Aptera raised $24 million the following year in 2008, and its car entered the hands of drivers as prominent as Jay Leno. But its success run was short-lived. Aptera failed to get a $25 billion US government loan for manufacturers of fuel-efficient vehicles because its vehicle only had three wheels, leading it to return deposits to customers and close its doors in 2011.
The following April, Chinese auto manufacturer Zhejiang Jonway Group bought out Aptera and renamed it “Zaptera USA.” But Zaptera also did not go as planned. The firm split up into two brands in 2013, and neither have made much noise since.
In the meantime, original leaders Chris Anthony and Steve Fambro worked on their own projects.
“Steve and I left the company to start our own ventures,” Anthony told Insider. “I went off and started a lithium battery company; Steve went off and built the largest agriculture facility in the world.”
But in 2019, eight years after Aptera Motors shut down, Steve Fambro and Chris Anthony brought the firm back to life as “Aptera Motors Corporation.” The duo became co-CEOs.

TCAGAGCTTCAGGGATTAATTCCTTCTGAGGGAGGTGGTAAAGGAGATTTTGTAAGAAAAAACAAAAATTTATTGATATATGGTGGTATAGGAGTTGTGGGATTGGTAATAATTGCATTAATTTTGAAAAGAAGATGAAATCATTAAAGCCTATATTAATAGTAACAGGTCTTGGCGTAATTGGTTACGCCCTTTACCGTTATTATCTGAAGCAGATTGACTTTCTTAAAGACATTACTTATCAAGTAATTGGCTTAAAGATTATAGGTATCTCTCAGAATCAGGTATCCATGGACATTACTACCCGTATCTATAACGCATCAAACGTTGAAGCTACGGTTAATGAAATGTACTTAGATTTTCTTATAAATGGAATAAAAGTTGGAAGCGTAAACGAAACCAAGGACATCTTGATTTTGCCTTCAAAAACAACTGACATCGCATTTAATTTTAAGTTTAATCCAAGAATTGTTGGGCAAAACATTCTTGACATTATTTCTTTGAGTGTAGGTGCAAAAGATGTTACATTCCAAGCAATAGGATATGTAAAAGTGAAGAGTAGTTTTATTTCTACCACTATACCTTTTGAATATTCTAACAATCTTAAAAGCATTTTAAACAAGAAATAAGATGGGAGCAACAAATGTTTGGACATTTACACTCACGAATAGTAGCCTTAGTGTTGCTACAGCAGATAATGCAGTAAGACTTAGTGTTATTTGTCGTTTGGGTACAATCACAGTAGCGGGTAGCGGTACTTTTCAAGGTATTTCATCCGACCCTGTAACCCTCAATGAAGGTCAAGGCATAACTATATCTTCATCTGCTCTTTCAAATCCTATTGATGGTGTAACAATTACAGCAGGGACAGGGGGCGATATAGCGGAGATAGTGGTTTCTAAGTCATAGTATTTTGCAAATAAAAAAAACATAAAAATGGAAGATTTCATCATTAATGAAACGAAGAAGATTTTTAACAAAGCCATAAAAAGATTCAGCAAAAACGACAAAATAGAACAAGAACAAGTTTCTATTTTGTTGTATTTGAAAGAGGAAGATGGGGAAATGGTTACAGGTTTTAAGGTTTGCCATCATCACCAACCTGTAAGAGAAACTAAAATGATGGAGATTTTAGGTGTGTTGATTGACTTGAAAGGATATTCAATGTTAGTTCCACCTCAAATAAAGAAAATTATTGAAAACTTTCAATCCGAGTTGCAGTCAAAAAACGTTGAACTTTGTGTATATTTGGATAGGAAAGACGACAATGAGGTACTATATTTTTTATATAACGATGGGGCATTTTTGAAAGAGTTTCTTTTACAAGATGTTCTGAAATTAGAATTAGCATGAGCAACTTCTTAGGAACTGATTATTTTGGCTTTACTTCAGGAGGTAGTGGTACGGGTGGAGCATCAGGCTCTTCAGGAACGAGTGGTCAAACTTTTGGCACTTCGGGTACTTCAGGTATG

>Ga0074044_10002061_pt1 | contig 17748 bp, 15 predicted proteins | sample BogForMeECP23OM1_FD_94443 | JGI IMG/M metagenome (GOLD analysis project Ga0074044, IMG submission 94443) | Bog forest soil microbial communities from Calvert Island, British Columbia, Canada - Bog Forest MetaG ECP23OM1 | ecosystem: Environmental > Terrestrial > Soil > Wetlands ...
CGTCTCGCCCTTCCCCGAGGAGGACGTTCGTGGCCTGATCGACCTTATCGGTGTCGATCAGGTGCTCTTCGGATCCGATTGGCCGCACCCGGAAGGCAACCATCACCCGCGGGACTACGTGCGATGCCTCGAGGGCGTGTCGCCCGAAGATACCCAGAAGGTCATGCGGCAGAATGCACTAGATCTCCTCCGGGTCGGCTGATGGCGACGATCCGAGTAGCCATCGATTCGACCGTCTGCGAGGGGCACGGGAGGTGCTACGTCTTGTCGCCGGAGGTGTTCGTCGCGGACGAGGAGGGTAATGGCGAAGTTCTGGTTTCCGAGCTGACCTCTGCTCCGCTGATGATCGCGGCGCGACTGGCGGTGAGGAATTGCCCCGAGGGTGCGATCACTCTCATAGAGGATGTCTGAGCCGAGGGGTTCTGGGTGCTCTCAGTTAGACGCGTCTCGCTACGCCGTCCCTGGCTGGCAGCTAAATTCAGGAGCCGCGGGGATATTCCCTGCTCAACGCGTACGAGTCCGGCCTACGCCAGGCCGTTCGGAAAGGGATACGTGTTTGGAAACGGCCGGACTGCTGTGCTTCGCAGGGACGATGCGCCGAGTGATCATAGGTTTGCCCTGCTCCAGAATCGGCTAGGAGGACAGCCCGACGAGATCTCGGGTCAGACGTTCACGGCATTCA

The new three-wheeler is reminiscent of the old one — just made for the 2020s this time, not the 2010s.
“Flash forward a decade, Steve and I were able to reacquire the company and reform things and start the design from scratch,” Anthony said. “Here we are with a much more compelling vehicle that’s more aerodynamic and efficient and much easier to build.”
Aptera Motors Corporation revealed its latest product, the Aptera, late last year. It’s more refined than the original prototype, and its range has improved drastically over its predecessor: a claimed 250 miles in the base model and 1,000 in the top end model. Plus, Aptera claims its new car can achieve up to 45 miles of range from solar panels each day.